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1. Of or containing a mixture of vernacular words with Latin words or with vernacular words given Latinate endings: macaronic verse.
2. Of or involving a mixture of two or more languages.

[French macaronique, or Latin macaronicus, after Macaronea, , title of a poem by Tifi Odasi (c.1450-1492), 15th-century Italian author, that contained such verse and satirized those who used poor Latin and affectedly Latinized Italian, from Italian maccherone, macaroni (considered food for peasants); see macaroni.]

mac′a·ron′ic n.
American Heritage® Dictionary of the English Language, Fifth Edition. Copyright © 2016 by Houghton Mifflin Harcourt Publishing Company. Published by Houghton Mifflin Harcourt Publishing Company. All rights reserved.


(Literary & Literary Critical Terms) (of verse) characterized by a mixture of vernacular words jumbled together with Latin words or Latinized words or with words from one or more other foreign languages
(Literary & Literary Critical Terms) (often plural) macaronic verse
[C17: from New Latin macarōnicus, literally: resembling macaroni (in lack of sophistication); see macaroni]
ˌmacaˈronically adv
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(ˌmæk əˈrɒn ɪk)

1. characterized by Latin words mixed with non-Latin words often given Latin endings.
2. composed of a mixture of languages.
3. macaronics, macaronic language or writing.
[1605–15; < New Latin macarōnicus or obsolete Italian maccaronico; see macaroni, -ic]
mac`a•ron′i•cal•ly, adv.
Random House Kernerman Webster's College Dictionary, © 2010 K Dictionaries Ltd. Copyright 2005, 1997, 1991 by Random House, Inc. All rights reserved.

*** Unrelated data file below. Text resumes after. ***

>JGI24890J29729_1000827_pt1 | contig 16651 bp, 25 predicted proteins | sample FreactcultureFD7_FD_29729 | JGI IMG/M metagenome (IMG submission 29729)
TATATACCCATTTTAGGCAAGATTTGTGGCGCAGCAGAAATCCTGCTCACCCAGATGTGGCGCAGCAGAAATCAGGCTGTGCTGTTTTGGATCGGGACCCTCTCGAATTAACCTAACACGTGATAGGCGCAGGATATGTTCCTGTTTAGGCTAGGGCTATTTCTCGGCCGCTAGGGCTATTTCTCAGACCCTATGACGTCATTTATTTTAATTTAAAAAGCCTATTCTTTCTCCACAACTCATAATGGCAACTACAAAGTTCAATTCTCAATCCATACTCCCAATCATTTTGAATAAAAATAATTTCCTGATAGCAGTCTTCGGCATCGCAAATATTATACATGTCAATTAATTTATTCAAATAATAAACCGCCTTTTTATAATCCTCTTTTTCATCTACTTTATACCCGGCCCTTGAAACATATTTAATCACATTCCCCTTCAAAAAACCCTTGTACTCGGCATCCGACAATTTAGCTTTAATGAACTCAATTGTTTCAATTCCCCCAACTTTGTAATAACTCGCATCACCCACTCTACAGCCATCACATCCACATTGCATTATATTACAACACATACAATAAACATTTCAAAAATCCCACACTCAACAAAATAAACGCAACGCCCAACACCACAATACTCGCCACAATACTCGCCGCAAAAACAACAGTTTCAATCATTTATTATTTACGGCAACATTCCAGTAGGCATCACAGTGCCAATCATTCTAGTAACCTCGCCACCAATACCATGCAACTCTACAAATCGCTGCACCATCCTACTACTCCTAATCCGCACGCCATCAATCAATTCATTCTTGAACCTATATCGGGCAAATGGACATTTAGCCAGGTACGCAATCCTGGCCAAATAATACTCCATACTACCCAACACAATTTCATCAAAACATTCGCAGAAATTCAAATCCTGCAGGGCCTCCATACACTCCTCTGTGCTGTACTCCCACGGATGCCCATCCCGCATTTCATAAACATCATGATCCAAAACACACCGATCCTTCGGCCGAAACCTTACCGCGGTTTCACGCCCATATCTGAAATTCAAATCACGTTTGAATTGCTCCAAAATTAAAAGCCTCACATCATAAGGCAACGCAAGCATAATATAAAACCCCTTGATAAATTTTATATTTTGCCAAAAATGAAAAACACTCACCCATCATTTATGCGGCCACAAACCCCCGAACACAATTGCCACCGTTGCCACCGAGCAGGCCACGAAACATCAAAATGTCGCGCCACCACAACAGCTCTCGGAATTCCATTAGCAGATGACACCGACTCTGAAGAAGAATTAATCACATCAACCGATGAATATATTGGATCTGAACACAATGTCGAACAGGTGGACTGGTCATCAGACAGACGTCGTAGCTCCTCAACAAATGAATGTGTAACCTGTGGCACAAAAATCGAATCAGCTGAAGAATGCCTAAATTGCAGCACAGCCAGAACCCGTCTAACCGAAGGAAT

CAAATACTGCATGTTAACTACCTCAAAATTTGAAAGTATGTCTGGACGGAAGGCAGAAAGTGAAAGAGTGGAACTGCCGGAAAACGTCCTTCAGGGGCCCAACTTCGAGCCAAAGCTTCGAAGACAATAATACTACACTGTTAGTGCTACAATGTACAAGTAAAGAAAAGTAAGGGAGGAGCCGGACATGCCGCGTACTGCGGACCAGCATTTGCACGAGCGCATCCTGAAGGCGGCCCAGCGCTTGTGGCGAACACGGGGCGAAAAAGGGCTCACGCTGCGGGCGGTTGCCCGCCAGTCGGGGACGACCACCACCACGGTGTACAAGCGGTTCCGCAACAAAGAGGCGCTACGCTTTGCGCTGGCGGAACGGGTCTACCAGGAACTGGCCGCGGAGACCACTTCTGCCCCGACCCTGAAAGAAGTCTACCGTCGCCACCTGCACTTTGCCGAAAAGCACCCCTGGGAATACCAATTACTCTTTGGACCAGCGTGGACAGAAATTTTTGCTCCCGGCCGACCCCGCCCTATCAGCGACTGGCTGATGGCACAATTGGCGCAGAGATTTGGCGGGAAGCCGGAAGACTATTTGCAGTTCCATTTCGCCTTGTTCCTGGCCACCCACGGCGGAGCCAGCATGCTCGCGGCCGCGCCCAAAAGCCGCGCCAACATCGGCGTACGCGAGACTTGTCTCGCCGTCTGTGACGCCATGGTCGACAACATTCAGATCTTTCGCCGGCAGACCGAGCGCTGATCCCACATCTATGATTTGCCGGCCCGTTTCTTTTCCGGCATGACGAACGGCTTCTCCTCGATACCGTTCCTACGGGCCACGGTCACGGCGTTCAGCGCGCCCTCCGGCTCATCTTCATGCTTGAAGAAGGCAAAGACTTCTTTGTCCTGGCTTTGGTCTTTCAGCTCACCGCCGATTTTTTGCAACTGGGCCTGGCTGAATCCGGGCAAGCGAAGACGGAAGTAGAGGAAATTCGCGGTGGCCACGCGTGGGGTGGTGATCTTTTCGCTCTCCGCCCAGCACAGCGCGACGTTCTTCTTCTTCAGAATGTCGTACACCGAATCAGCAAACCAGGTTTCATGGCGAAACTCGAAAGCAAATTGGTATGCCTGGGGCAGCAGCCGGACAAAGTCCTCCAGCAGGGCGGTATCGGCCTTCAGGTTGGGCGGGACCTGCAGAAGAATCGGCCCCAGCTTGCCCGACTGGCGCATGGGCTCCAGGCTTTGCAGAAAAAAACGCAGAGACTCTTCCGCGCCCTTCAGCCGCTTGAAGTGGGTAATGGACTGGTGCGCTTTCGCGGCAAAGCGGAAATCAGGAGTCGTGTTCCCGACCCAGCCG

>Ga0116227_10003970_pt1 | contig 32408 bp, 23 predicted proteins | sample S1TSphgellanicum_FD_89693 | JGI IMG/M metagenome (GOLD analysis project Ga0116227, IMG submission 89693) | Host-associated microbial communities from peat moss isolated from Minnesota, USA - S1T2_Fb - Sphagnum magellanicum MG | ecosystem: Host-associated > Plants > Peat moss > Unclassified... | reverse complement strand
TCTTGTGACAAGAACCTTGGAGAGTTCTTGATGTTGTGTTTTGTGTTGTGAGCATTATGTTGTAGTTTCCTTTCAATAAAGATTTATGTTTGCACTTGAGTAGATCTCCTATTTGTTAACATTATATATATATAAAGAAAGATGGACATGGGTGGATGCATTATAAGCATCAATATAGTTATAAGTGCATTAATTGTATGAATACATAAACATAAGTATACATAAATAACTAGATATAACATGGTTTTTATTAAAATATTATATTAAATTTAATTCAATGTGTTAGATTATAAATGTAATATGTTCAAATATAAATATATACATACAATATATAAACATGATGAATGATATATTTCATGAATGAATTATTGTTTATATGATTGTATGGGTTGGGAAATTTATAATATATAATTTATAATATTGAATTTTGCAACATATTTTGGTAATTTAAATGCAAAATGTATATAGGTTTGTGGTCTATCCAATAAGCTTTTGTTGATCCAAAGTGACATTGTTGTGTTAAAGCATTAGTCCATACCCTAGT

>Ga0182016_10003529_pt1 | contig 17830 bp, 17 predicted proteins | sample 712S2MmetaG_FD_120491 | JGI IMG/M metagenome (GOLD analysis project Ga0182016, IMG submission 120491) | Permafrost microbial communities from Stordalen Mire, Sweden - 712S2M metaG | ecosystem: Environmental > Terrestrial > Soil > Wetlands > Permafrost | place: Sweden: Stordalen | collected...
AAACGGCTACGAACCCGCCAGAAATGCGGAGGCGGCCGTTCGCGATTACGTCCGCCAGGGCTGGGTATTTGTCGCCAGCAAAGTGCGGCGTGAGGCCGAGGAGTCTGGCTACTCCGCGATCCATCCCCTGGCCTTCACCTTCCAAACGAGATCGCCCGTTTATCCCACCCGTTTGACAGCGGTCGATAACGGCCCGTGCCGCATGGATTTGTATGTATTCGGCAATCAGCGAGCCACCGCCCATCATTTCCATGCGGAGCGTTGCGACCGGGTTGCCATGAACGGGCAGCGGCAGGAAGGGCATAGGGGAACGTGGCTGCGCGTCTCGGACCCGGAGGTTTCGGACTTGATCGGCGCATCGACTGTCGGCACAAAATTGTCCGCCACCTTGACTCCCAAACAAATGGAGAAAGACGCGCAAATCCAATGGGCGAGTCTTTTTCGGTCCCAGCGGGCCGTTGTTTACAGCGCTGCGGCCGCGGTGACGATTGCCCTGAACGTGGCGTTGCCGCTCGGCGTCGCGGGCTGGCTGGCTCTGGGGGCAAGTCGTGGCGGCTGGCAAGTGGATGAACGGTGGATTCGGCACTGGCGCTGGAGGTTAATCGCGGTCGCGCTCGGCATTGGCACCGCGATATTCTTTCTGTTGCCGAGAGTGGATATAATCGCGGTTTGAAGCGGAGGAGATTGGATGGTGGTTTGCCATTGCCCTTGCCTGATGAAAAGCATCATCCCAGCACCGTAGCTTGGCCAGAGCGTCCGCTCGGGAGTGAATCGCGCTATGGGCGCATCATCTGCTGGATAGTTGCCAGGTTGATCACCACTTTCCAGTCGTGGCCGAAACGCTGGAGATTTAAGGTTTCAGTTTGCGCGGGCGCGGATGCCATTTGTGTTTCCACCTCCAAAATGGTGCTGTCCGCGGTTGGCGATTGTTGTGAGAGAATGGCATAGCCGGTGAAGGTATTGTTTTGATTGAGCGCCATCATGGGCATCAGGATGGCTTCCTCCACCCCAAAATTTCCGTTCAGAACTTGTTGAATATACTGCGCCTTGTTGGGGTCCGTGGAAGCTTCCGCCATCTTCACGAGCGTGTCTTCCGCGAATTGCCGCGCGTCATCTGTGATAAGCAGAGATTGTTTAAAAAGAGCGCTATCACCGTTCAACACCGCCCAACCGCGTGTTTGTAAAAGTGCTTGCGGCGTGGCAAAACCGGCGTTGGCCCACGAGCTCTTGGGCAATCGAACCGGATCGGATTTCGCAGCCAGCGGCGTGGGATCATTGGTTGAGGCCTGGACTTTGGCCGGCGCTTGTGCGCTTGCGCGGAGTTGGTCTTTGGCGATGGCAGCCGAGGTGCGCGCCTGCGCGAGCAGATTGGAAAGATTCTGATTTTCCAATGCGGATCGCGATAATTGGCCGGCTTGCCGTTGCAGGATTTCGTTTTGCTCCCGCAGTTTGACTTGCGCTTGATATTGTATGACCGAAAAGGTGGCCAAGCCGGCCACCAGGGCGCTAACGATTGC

ThesaurusAntonymsRelated WordsSynonymsLegend:
Adj.1.macaronic - of or containing a mixture of Latin words and vernacular words jumbled togethermacaronic - of or containing a mixture of Latin words and vernacular words jumbled together; "macaronic verse"
Based on WordNet 3.0, Farlex clipart collection. © 2003-2012 Princeton University, Farlex Inc.


[ˌmækəˈrɒnɪk] ADJmacarrónico
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References in periodicals archive ?
In particular, Myers-Scotton's Matrix Language-Frame (MLF) model (1993; 1997; 2001) has played a major role in the description of medieval code-switching, as Mareike Keller's chapter, "Code-switched Adjectives in Macaronic Sermons" (Louviot and Delesse 2017, 197-216), clearly shows.
The written words in Cy Twombly's macaronic scribbles, for instance, begin to lose comprehensible form as they edge towards abstraction.
A comprehensive inventory of macaronic poetry that employs Persian in Arabic does not exist.
The line between education and game is reflected in a rhyming macaronic poem, Herbert H.
Amongst this macaronic juxtaposition is a particularly chilling text from the decade 1978 -1988, when stirrings from the Gdansk dockyard led by Lech Walesa provoked an enhanced security clampdown, Krystyna Milobdzka's Pamitam/I Remember.
Saez discusses the intertextual relationship between the episode which portrays the wounded Sancho as a "galapago" at the end of his government of Barataria and the emblem of la tortuga through the lens of Teofilo Folengo's macaronic poem Baldo.
The second technique is more macaronic in nature, and aims at modifying the linguistic code by positioning the speaker on the outside, in the interstitial space that divides two different languages: the gaps between Italian and French, Italian and Spanish, Italian and different dialects become the fertile spaces from which "hybrid and creolingual children" (10) may spring forth.
The presence of native words along with base language is known as macaronic languages.
Mysterious in a different manner is John Campbell's 'There Was a Shepherd Boy', a tale adapted to a macaronic format which dates to the last Gaelic spoken in County Cavan in the 1950s, a strange cocktail of sexuality, impotence, and personal abuse.
(7) MS Ashmole 176's macaronic pregnancy lament Up I arose in verno tempore and the popular devotional lyric Come over the borne, bessye also survive in the Ritson Manuscript, where they are copied in the same hand on adjacent folios, suggesting more of a relationship between the two anthologies than has been previously acknowledged.
Johnson, Holly, The Grammar of Good Friday: Macaronic Sermons of Late Medieval England (Sermo, 8), Turnhout, Brepols, 2012; hardback; pp.